White Sands

Is it snow? Can it be? Surely not here, in southern New Mexico! But it certainly looks like snow, especially when the snow plough pushes the sand to the sides on the unpaved road.

White Sands National Park Visitor Center. Up to here we thought we were visiting sand dunes.
A curious white line on the horizon, White Sands has long sparked wonder in people passing through the Tularosa Basin.
Standing on top of a dune overlooking this sea of sand, it can be difficult to imagine where all the brilliant white sand came from.
Gypsum is rarely found in sand form making the 710-square km dunefield a one-of-a-kind natural wonder.
The story of the world’s largest gypsum dunefield began 280 million years ago when the Permian Sea covered this area and gypsum settled on the sea floor.
The rise and fall of the sea level millions of years ago started the process of making the gypsum sand that covers the monument today.
About70 Million years ago plate tectonic started to shift and collide, pushing up the whole Rocky Mountains area, also the gypsum.
30 million years ago, the mountains in this area split into two distinct ranges; the San Andres Mountains to the west and the Sacramento Mountains to the east. Between these two mountain ranges the Tularosa basin formed.
About two to three million years ago the Rio Grande River flowed along the southern edge of the Tularosa basin. This river brought sediments and minerals downstream into the Tularosa Basin, and eventually blocked the basin’s outlet to the sea.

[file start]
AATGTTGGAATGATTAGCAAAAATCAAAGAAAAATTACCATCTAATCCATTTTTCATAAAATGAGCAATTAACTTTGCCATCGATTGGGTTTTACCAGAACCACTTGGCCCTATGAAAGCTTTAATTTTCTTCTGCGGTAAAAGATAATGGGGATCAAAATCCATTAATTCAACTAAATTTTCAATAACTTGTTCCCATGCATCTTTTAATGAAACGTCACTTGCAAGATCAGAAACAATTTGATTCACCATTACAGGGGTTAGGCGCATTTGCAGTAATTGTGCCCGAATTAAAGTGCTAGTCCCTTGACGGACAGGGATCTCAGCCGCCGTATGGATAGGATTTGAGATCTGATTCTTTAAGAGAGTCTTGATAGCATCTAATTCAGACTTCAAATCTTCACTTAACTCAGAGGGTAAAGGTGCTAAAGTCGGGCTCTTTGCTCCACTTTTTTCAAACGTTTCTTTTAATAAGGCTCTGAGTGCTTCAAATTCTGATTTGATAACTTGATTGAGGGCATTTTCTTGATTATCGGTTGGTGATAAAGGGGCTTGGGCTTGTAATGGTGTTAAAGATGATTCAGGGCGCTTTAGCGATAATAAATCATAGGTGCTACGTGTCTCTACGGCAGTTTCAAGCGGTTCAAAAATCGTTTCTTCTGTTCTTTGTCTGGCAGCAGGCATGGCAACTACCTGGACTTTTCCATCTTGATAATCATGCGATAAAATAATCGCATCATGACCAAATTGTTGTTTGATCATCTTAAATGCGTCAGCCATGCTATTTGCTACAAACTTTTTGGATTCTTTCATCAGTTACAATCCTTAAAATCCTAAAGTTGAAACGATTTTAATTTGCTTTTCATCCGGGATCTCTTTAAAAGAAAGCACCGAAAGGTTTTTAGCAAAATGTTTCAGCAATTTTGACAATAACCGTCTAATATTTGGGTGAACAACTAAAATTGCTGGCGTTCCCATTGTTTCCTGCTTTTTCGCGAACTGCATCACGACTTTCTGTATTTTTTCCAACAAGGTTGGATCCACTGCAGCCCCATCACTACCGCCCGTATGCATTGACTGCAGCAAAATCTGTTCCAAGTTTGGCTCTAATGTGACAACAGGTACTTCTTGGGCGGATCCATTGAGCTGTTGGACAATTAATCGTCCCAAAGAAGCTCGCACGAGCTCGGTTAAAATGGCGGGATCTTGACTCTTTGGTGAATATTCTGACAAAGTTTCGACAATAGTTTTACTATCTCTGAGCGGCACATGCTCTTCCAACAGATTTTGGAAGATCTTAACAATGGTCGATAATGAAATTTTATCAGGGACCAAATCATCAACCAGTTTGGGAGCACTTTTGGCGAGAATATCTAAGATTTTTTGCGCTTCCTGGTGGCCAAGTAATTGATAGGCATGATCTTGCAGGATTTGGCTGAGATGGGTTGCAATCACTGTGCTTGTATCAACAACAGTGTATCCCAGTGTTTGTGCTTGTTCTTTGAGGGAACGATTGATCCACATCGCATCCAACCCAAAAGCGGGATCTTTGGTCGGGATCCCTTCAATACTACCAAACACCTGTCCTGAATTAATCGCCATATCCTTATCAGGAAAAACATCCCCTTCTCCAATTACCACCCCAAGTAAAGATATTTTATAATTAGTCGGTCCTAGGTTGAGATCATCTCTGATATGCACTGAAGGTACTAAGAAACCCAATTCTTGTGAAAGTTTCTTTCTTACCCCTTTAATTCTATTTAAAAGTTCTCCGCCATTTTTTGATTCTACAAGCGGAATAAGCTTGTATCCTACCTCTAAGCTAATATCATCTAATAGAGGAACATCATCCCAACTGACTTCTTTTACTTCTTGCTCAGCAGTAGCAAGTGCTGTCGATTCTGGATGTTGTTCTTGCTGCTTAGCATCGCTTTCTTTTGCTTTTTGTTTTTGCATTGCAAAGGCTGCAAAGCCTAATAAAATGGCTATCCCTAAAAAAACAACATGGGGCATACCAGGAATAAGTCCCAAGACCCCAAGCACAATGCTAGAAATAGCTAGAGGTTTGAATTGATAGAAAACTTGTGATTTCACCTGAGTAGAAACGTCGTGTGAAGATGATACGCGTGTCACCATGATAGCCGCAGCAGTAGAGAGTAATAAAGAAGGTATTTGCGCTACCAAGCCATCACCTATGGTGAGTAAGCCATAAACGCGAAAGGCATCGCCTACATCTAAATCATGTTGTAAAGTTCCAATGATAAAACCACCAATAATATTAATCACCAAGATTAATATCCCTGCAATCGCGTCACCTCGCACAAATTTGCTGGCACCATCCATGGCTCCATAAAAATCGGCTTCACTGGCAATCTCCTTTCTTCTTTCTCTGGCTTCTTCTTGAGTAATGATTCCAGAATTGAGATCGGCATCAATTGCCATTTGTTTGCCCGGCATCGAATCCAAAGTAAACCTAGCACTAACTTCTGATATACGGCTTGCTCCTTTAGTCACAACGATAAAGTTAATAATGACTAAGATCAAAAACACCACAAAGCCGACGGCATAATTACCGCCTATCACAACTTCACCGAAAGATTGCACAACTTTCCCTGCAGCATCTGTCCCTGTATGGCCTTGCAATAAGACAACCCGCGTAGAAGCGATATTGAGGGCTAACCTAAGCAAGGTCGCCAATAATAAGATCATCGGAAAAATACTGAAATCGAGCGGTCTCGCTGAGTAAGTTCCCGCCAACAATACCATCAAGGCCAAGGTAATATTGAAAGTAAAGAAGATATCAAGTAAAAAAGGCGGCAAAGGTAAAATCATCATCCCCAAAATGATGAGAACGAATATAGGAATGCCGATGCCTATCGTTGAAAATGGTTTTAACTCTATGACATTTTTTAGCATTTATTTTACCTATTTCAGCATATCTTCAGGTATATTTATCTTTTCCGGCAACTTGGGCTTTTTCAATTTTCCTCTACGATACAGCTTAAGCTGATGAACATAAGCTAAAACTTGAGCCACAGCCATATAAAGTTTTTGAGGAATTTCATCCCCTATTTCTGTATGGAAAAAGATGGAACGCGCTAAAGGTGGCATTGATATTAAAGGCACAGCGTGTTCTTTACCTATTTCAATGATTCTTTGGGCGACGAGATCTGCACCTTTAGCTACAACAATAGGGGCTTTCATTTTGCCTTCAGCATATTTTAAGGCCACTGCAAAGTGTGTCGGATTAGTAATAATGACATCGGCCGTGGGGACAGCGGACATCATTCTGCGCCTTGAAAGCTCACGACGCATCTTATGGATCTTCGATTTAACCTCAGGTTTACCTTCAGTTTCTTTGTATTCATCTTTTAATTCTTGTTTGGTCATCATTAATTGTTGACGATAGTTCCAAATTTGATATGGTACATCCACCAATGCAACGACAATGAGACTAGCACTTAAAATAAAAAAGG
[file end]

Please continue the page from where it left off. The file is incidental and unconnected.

Water trapped by the blockage started to collect at the lowest point in the basin and eventually formed Lake Otero, an ancient 4140-square km lake that covered much of the basin.
During the last Ice Age 40,000 to 12,000 years ago, the climate was much colder and wetter. As the climate started to warm around 11,000 years ago rain and snowmelt carried dissolved gypsum from the surrounding mountain ranges into the basin. The gypsum runoff settled in Lake Otero. With the ending of the last Ice Age, about 12,000 years ago, Lake Otero began to evaporate, becoming a playa, or dry lake bed.
As the climate became warmer and drier, the effects of sun and wind slowly began transforming this area into the modern Chihuahuan Desert.
Most of Lake Otero dried up. The dry portions of the lakebed became what we know today as Alkali Flat, while the smaller seasonal playa that remained formed modern Lake Lucero.
The two Cs in a dune selfie.
As Lake Otero’s water disappeared selenite crystals formed on Alkali Flat.
Strong 30 km/h winds carried the smaller pieces, further breaking down the crystals into small grains and polishing them into a brilliant white color.
Constantly pushed to the northeast by strong winds, the sand accumulated into larger dunes, which moved several feet over a windy day or night eventually forming the famous white dune field visitors see today.
Presently, rain and snow-melt from the surrounding mountains and upwelling from deep water within the basin periodically filling Lake Lucero with water containing dissolved gypsum.
When the lake water evaporates, small selenite crystals (2 cm to 3 cm) formed on the surface of Lake Lucero and Alkali Flat just as they have for thousands of years.
Most of the crystal formation occurs when large floods concentrate the mineralized water every 10 to 14 years.
Wind and water break down these crystals into progressively smaller and smaller particles until they are fine grains of white gypsum sand and eventually dust.
Looks like an ordinary ski hut with two big fireplaces? No, just the loo.
Ever changing shapes of the Alkali Flat dunes.
Dunes and San Andres range in the backdrop.
Crazy gypsum sand patterns.
White Sands.
Shadow games.
Part 2.
The gypsum feels cold underneath your feet because of the high rate of evaporation of surface moisture and the fact that the sands reflect, rather than absorb, the sun’s rays.


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